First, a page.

Schooled by 5-8 year olds: Make Changes to Student Status that Students Can See
I’ve talked before about all the beta testing we completed before launching the product to the public. A significant portion of the beta testing took place in schools where the Academic Team (all certified elementary teachers with 75% having earned National Board Certification) could watch kids playing. We watched for signs of confusion and boredom, as well as excitement and learning. We listened carefully to their questions and statements muttered throughout the play. Kindergartners especially are known for talking aloud as they play. On the other hand, second and third graders can more easily express their misconception and “aha: moments.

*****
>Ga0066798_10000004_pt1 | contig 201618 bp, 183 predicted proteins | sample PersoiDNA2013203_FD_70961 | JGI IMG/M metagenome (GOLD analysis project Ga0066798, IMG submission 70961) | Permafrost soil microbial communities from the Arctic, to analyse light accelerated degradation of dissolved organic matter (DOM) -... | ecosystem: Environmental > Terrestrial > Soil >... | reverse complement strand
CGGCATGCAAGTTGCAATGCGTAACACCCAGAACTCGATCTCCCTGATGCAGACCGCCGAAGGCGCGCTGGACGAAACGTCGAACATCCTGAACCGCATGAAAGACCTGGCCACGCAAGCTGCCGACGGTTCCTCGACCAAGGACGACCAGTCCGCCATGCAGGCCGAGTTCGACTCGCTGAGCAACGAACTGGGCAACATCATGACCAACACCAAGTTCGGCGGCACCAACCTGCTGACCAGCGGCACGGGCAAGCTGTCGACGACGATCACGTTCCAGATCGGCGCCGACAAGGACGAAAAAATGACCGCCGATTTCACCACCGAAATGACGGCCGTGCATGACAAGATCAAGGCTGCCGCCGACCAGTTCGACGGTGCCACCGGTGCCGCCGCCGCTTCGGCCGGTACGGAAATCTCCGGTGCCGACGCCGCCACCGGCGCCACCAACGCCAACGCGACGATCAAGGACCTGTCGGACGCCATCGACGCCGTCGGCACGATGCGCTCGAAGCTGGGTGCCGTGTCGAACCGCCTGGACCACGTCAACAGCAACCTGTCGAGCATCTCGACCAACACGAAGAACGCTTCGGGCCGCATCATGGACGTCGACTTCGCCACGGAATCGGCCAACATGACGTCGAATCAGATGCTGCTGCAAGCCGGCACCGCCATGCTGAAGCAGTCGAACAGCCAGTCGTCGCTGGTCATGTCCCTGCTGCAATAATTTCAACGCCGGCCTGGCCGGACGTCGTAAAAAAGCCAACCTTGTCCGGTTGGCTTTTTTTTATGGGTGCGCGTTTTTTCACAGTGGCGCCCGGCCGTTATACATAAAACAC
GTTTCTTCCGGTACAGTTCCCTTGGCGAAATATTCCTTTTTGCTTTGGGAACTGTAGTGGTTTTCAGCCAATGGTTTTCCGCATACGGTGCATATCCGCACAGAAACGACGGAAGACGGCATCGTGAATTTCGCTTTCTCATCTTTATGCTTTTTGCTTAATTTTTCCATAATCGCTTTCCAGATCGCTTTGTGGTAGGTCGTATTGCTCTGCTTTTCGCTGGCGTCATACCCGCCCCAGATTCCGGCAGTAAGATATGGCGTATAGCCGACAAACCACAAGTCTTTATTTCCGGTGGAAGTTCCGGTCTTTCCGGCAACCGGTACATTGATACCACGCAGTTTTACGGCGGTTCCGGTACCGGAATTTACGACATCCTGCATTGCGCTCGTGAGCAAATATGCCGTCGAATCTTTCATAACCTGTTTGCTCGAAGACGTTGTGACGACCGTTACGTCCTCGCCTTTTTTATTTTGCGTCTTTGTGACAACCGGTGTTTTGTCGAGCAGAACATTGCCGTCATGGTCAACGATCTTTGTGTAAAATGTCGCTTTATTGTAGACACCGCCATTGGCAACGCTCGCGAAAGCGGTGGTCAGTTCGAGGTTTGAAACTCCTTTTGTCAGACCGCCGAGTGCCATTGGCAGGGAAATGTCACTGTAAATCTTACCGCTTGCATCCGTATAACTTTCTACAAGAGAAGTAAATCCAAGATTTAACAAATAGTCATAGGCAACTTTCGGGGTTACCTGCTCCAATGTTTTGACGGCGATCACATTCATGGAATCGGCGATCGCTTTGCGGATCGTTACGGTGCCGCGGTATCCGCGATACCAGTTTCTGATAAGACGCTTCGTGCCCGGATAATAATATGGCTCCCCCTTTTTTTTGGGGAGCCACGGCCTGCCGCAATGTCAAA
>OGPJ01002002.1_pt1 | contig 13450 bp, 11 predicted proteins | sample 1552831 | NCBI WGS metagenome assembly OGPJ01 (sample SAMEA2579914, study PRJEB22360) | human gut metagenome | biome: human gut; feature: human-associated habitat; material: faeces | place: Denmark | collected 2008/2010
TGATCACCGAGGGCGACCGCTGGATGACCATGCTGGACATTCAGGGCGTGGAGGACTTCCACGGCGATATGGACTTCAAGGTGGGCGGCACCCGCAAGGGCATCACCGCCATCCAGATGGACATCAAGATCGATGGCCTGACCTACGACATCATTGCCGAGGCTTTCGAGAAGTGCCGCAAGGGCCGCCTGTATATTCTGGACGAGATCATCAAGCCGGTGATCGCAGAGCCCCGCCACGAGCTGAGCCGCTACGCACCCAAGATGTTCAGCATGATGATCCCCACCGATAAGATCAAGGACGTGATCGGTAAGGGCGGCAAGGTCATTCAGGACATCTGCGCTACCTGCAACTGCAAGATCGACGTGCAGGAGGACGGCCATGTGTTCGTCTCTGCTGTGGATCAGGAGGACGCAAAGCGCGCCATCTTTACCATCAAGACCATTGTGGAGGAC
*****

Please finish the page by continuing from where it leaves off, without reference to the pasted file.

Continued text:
Making A DreamBox Math Game That Kids Can Really Use
I’ll never forget the day we realized our users didn’t “see” the differences in their game maps. How could they? We’d show them a map with some circular icons glowing, and they would choose one to play. The next time they saw their map, some of the icons were the same and some were different. A check mark indicating a game was successfully played was ignored. We needed to do a better job of telling the student, “Yay! You passed this game. Here are some new games to play.” The next time your child plays DreamBox, watch the map in the Adventure Park closely. When you return to a map, changes take place in front of the user. Lesson icons appear and disappear. Check marks appear. Reward backpacks fall onto the screen. When kids see their progress, it’s more meaningful and engaging. Whew! A minor tweak with huge results.
Did we learn our lesson the first time? No! Unfortunately, we repeated this mistake in the Carnival. But rest assured we are currently working to correct this behavior!
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